San Miguel Corp. (SMC) said its offer to pay off capacity charges for its 1,200 megawatts (MW) Ilijan power plant two years ahead of schedule, was made as “a gesture of good faith.”
SMC through South Premiere Power Corp. (SPPC) has been the independent power producer administrator of the power plant in Batangas since 2010.
SMC said in a statement it is willing to continue discussions with the Power Sector Assets and Liabilities Management Corp. (PSALM) which rejected the offer of prepayment.
PSALM said the prepayment carried a new condition that “entirely differs from the tenor of SPPC’s original offer.”
But SMC said the prepayment was meant to help boost government resources to address the impact of the pandemic.
The Department of Finance (DOF) said SPPC publicly announced last year it was willing to prepay these monthly payments to PSALM “without prejudice” to the pending case it has with the latter.
Irene Besido-Garcia, PSALM president and chief executive officer, said SPPC’s latest offer contained in a letter dated Jan. 11, 2021 provides PSALM to cede control and ownership of the Ilijan power plant to SPPC upon full settlement of the monthly payments, and ahead of the June 2022 date of turnover provided in the IPPA agreement.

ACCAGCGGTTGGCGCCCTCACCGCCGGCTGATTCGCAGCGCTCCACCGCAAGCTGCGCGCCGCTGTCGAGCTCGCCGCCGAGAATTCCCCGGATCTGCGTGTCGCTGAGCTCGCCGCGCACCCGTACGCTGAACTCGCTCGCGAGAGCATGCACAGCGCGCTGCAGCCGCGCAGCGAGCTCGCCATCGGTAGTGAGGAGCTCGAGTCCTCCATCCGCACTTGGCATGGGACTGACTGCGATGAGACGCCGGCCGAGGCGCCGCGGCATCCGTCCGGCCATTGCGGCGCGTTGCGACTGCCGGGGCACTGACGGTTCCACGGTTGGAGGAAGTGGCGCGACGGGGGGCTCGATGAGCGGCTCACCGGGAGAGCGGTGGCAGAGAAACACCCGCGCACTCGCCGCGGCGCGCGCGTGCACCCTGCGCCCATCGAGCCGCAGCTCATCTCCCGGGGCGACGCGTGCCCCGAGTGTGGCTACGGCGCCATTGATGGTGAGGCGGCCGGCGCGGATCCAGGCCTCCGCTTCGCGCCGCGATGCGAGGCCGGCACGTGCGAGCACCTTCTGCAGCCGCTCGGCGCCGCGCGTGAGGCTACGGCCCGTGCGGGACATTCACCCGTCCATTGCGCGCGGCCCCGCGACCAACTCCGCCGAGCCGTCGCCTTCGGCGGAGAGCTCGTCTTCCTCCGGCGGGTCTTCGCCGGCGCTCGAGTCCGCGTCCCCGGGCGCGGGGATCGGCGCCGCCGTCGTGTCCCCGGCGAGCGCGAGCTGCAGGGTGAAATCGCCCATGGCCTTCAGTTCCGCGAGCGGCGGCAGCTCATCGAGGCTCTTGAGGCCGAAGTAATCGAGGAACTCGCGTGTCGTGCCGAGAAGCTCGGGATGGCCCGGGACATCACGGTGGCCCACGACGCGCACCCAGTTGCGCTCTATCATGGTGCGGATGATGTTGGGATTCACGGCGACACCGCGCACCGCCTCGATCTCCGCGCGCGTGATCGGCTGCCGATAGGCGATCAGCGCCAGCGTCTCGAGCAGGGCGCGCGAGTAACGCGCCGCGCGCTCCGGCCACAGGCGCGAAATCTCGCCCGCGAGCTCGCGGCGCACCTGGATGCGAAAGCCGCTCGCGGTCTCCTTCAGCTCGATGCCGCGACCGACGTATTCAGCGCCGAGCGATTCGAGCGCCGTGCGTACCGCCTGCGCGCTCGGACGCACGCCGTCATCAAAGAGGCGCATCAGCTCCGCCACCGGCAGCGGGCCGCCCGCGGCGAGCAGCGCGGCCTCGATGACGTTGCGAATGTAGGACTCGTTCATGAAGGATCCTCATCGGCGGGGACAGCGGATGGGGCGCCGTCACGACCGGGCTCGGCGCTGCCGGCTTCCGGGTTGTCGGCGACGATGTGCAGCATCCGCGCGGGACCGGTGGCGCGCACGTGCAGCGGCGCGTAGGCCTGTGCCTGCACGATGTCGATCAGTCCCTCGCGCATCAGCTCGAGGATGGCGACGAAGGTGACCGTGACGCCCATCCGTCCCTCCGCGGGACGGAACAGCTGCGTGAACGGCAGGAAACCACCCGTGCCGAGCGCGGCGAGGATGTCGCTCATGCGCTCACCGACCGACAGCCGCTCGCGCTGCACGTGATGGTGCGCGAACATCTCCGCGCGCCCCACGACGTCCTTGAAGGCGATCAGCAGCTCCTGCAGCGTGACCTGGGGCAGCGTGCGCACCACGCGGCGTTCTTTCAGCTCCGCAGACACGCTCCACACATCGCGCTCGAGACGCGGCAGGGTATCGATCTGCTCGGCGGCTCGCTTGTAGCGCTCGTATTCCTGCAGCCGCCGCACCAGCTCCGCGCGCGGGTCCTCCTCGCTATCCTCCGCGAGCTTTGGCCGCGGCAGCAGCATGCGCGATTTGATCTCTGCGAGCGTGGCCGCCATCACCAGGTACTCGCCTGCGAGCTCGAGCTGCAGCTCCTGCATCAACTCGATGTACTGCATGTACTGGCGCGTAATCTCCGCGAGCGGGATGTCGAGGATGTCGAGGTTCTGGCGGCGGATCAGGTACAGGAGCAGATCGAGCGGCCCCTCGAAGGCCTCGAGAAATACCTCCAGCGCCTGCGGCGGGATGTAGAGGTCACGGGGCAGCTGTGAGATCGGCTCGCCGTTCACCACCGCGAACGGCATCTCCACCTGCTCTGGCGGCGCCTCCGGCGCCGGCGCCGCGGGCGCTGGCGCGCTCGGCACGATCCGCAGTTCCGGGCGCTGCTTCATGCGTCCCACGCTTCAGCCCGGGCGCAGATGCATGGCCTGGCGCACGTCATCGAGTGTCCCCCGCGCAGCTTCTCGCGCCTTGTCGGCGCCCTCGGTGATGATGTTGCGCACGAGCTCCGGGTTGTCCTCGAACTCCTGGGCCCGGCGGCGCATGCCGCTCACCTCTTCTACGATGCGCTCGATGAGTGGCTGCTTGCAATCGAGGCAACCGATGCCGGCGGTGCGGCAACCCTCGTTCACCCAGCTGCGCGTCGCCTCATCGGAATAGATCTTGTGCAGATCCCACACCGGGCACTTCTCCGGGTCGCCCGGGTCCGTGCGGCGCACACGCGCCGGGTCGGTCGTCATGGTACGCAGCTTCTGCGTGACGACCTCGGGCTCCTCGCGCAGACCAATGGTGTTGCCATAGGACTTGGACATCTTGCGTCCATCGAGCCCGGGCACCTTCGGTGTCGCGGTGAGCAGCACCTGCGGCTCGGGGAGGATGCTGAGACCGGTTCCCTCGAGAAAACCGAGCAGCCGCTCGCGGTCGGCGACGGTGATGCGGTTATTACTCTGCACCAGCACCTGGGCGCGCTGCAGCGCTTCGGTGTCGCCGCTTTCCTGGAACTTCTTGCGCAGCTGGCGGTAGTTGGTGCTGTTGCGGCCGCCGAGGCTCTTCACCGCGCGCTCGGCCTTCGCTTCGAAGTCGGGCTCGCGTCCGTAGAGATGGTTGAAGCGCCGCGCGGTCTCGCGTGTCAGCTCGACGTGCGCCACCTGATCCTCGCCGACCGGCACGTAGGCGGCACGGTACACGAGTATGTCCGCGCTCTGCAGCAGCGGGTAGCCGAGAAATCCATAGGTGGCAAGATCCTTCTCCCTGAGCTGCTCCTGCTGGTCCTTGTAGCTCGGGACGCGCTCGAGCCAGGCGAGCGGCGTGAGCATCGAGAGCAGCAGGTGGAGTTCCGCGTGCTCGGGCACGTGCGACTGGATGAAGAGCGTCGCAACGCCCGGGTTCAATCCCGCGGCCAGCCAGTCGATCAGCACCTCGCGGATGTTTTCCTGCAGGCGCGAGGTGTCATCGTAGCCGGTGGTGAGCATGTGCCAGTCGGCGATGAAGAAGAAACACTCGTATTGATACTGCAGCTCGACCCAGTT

SMC said the resulting turnover of the power plant is “a natural consequence of prepaying the remaining P20- billion capacity charges which is now down to P14 billion as of Jan 31, 2021.”
The DOF said SPPC owed PSALM P23.07 billion in generation payments as of end-December 2020 and that the matter is subject of a pending court case.
Based on PSALM’s data, the monthly payments due from SPPC for the period of January 2021 until June 2022 is about P14 billion.
Garcia said PSALM in its response last Jan. 18, 2021 told SPPC its acceptance of the prepayment offer under the new condition that it will “cede control and ownership of the Ilijan Power Station to SPPC” will “pre-empt any ruling of the judicial court on the matter and will undoubtedly prejudice PSALM’s legal position.”